Esophageal microbiome signature in patients with Barrett’s esophagus and esophageal adenocarcinoma

Loris Riccardo Lopetuso, Marco Severgnini, Silvia Pecere, Francesca Romana Ponziani, Ivo Boskoski, Alberto Larghi, Gianluca Quaranta, Luca Masucci, Gianluca Ianiro, Tania Camboni, Antonio Gasbarrini, Guido Costamagna, Clarissa Consolandi, Giovanni Cammarota

Research output: Contribution to journalArticlepeer-review


Preliminary studies suggested a possible correlation of microbiota with Barrett’s esophagus (BE) and esophageal adenocarcinoma (EAC), where the need for tools to ameliorate its poor prognosis is mandatory. We explored the potential signature of esophageal microbiota and its predicted functional profile along the continuous spectrum from BE to EAC. We analyzed through 16S-based amplicon sequencing the mucosal microbiota and the microbiota-related functional predictions in 10 BE and 6 EAC patients compared with 10 controls, exploring also potential differences between the metaplastic mucosa (BEM) and the adjacent normal areas of BE patients (BEU). BEM and EAC showed a higher level of α and β-diversity. BEM evidenced a decrease of Streptococcus and an increase of Prevotella, Actinobacillus, Veillonella, and Leptotrichia. EAC displayed a striking reduction of Streptococcus, with an increase of Prevotella, Veillonella and Leptotrichia. LefSe analysis identified Leptotrichia as the main taxa distinguishing EAC. BEM showed a decreased α-diversity compared with BEU and a reduction of Bacteroidetes, Prevotella and Fusobacterium. Functional predictions identified peculiar profiles for each group with a high potential for replication and repair in BEM; an upregulated energy, replication and signaling metabolisms, with the fatty-acids biosynthesis and nitrogen and D-alanine pathways down-regulated in EAC. Our pilot study identifies a unique microbial structure and function profile for BE and EAC, as well as for metaplastic and near-normal areas. It proposes a new concept for BE, which could be intended not only as the histological, but, also, as the microbial closest precursor of EAC. This requires further larger follow-up studies, but opens intriguing horizons towards innovative diagnostic and therapeutic options for EAC.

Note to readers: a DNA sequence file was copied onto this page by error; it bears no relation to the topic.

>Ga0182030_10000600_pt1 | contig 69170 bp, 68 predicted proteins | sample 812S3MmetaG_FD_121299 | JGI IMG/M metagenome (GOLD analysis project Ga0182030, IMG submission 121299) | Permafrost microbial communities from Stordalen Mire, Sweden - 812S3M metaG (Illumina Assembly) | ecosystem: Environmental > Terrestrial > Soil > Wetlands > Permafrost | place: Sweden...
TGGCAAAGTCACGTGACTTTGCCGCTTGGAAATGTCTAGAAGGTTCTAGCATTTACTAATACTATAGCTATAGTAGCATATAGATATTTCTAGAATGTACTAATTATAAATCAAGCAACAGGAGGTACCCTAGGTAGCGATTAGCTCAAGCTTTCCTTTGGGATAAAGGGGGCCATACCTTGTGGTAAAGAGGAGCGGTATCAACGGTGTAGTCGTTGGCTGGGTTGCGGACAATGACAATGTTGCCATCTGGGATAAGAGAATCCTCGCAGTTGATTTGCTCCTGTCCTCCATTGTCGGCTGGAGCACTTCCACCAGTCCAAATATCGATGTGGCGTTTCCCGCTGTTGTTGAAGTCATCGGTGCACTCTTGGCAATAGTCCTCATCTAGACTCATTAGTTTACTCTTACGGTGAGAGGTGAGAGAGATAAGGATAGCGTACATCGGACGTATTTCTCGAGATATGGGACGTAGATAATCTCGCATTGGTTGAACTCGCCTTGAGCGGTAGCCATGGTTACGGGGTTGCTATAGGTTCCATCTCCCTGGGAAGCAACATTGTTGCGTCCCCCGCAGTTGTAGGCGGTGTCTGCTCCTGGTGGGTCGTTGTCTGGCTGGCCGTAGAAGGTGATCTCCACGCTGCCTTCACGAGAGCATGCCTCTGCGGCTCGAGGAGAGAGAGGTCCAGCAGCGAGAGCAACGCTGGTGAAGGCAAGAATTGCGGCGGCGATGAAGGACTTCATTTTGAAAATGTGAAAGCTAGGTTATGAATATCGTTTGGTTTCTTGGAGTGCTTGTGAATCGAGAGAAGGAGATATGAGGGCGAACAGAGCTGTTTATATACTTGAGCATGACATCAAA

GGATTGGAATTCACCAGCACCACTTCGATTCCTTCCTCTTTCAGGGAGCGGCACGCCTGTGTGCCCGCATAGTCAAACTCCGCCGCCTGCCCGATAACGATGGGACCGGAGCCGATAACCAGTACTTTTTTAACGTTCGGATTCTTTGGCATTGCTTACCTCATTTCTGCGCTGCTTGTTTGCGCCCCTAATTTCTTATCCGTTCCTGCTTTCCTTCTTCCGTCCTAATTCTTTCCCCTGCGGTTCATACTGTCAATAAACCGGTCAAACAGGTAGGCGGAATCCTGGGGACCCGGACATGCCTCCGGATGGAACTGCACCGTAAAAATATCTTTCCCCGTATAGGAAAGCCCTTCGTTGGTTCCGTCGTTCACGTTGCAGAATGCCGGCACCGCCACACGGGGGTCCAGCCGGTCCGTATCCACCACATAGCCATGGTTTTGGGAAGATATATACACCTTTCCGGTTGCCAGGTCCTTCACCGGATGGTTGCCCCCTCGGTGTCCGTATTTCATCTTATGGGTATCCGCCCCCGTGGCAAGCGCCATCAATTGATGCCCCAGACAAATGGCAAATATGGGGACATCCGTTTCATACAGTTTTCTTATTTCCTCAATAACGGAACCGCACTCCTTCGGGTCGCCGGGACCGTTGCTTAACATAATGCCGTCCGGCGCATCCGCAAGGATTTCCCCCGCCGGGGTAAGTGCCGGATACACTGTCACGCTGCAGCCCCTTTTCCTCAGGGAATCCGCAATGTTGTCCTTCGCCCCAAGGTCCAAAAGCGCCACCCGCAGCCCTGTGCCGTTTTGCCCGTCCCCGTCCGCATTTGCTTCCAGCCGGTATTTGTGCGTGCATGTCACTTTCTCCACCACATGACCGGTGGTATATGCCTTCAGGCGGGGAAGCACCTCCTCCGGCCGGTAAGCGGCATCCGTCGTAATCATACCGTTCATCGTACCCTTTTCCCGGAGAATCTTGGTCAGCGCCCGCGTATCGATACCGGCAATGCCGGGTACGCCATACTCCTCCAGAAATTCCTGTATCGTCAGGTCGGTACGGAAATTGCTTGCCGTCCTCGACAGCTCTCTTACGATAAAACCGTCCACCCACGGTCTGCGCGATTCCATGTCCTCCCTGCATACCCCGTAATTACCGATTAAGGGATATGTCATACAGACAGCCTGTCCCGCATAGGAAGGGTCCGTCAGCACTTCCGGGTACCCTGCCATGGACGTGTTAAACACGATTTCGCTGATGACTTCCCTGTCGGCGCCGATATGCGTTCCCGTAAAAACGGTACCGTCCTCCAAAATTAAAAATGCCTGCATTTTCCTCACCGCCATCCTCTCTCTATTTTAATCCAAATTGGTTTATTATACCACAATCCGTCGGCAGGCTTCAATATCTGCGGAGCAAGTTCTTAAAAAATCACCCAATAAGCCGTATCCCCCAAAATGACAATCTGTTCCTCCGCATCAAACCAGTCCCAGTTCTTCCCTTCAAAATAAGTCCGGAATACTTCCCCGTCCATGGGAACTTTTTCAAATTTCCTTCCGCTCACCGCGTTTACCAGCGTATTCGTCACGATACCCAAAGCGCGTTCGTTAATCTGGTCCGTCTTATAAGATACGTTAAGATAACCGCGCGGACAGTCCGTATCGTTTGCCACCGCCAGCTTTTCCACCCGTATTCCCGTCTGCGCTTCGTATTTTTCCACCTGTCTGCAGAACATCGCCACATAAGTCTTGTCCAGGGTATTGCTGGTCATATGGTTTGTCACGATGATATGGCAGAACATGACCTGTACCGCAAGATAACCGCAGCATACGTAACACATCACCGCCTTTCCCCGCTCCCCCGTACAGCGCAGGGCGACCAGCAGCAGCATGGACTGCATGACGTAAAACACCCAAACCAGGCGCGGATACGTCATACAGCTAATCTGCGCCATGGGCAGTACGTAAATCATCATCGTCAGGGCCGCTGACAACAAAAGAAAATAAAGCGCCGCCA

Original languageEnglish
Article numbere0231789
JournalPLoS One
Issue number5
Publication statusPublished - May 2020

ASJC Scopus subject areas

  • Biochemistry, Genetics and Molecular Biology(all)
  • Agricultural and Biological Sciences(all)
  • General


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